116                ("Additional Data", orange.ExampleTable, self.otherdata)] 
     118                   ("Additional Data", orange.ExampleTable, self.otherdata)] 
  • docs/extend-widgets/rst/basics.rst

    r11408 r11424  
    4242categories. For instance, under windows and default settings, a 
    4343directory that stores all the widgets displayed in the Evaluate pane is 
    44 C:\Python23\Lib\site-packages\orange\OrangeWidgets\Evaluate. Figure 
     44*C:\\Python23\\Lib\\site-packages\\Orange\\OrangeWidgets\\Evaluate*. Figure 
    4545above shows that at the time of writing of this text there were five 
    4646widgets for evaluation of classifiers, and this is how my Evaluate 
     
    8080something like:: 
    8181 
    82     self.inputs = [("Test Data Set", ExampleTable, self.cdata), ("Learner", orange.Learner, self.learner, 0)] 
     82    self.inputs = [("Test Data Set", ExampleTable, self.cdata), 
     83                   ("Learner", orange.Learner, self.learner, 0)] 
    8384    self.outputs = [("Evaluation Results", orngTest.ExperimentResults)] 
    8485 
     
    9192now the following is important: 
    9293 
    93    -  Widgets are defined in a Python files. 
    94    - For Orange and Orange canvas to find them, they reside in subdirectories in OrangeWidgets directory of Orange installation. The name of the subdirectory matters, as this is the name of the widget category. Widgets in the same directory will be grouped in the same pane of widget toolbox in Orange Canvas.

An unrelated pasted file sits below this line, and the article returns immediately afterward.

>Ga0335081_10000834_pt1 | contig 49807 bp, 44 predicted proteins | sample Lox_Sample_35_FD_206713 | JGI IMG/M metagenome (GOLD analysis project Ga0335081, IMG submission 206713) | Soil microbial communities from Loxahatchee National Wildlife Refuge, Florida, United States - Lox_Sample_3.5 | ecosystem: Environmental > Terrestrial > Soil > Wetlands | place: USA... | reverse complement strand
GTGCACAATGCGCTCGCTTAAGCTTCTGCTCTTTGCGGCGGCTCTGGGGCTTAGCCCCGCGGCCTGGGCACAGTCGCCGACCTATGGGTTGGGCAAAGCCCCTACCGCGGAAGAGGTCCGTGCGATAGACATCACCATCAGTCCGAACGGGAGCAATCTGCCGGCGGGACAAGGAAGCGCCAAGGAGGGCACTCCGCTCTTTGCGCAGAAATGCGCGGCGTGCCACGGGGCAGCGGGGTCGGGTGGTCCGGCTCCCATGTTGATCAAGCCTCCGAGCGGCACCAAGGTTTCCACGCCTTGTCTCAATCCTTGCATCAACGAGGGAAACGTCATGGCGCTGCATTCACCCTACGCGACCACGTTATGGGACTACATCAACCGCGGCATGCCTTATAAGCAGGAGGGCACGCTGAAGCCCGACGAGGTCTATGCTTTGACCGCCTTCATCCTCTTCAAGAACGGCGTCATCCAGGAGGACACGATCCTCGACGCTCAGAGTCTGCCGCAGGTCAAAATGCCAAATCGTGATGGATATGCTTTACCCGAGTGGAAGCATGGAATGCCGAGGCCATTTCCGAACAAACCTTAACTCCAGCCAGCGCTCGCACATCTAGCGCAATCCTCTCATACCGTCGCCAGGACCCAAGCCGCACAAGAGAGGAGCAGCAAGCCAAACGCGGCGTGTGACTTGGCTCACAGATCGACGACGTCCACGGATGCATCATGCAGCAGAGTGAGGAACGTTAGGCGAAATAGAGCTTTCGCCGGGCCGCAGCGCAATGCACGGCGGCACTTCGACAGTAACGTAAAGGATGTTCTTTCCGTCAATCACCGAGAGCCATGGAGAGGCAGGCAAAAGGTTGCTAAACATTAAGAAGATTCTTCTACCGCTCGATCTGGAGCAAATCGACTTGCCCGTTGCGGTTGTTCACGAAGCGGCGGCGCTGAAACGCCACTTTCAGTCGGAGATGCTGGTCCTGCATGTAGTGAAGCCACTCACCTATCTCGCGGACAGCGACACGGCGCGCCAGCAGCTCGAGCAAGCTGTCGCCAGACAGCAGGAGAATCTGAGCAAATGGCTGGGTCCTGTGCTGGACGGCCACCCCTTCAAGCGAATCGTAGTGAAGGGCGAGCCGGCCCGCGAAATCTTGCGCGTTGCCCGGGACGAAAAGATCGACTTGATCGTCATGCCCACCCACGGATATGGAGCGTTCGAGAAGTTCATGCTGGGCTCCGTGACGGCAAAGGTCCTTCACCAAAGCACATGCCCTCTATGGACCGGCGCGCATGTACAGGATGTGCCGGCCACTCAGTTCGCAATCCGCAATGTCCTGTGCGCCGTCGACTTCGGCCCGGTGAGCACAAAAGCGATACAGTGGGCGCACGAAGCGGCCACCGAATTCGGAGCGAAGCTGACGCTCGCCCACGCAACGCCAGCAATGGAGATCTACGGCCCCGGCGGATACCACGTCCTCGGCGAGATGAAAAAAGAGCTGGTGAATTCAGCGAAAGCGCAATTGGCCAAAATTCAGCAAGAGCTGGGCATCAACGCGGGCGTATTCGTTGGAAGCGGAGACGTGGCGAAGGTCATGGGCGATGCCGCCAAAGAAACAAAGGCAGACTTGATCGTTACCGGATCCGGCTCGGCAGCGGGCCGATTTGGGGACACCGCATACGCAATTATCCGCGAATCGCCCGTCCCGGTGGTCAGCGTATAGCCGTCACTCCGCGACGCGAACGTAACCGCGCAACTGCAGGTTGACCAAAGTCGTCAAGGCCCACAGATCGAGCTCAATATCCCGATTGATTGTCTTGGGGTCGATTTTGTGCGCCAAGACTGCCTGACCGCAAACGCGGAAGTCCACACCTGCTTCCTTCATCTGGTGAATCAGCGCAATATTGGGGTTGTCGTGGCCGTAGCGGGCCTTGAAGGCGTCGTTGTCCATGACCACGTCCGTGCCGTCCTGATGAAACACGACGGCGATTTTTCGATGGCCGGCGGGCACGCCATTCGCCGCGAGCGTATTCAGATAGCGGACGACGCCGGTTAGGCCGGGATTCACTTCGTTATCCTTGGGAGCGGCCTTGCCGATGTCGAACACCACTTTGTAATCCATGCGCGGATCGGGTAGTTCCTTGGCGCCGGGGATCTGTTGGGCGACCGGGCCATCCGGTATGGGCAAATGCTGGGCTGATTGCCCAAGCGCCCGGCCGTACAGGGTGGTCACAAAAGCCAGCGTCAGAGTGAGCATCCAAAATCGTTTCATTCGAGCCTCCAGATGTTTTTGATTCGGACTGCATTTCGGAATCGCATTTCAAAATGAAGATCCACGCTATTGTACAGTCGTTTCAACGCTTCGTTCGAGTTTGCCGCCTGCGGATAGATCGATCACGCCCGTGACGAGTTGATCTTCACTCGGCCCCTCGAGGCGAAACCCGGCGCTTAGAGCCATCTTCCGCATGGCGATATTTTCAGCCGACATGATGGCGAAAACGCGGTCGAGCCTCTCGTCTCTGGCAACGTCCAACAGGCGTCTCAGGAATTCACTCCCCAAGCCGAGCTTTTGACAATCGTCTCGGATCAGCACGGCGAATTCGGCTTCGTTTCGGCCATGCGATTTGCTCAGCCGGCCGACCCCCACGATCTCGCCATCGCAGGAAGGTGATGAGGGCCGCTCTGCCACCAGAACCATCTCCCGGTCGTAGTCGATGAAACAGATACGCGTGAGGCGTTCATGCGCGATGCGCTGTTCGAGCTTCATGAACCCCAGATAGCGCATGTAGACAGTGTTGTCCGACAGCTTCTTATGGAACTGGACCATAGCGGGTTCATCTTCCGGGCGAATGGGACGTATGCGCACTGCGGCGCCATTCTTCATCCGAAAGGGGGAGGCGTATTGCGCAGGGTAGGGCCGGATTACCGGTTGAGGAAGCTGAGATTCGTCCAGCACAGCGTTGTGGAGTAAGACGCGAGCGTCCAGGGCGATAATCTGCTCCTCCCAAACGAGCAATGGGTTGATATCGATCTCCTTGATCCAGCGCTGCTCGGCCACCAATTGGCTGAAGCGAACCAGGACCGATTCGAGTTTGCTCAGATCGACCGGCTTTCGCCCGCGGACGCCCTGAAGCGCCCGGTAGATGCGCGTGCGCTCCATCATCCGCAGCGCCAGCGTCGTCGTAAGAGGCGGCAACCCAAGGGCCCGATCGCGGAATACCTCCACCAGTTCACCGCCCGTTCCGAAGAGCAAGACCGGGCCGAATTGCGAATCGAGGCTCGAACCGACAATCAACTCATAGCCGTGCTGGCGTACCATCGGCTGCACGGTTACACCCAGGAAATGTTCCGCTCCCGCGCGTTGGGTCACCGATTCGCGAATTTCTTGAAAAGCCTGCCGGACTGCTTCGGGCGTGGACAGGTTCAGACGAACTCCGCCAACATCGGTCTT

95    - A file describing a widget starts with a header. This, given in sort of XMLish style, tells about the name, short description, location of an icon and priority of the widget. 
    96    - The sole role of priority is to specify the placement (order) of widgets in the Orange Canvas toolbox. 
    97    - Somewhere in the code (where we will learn later) there are two lines which tell which channels the widgets uses for communication. These, together with the header information, completely specify the widget as it is seen from the outside. 
     94   - Widgets are defined in a Python files. 
     95   - For Orange and Orange canvas to find them, they reside in subdirectories 
     96     in OrangeWidgets directory of Orange installation. The name of the 
     97     subdirectory matters, as this is the name of the widget category. Widgets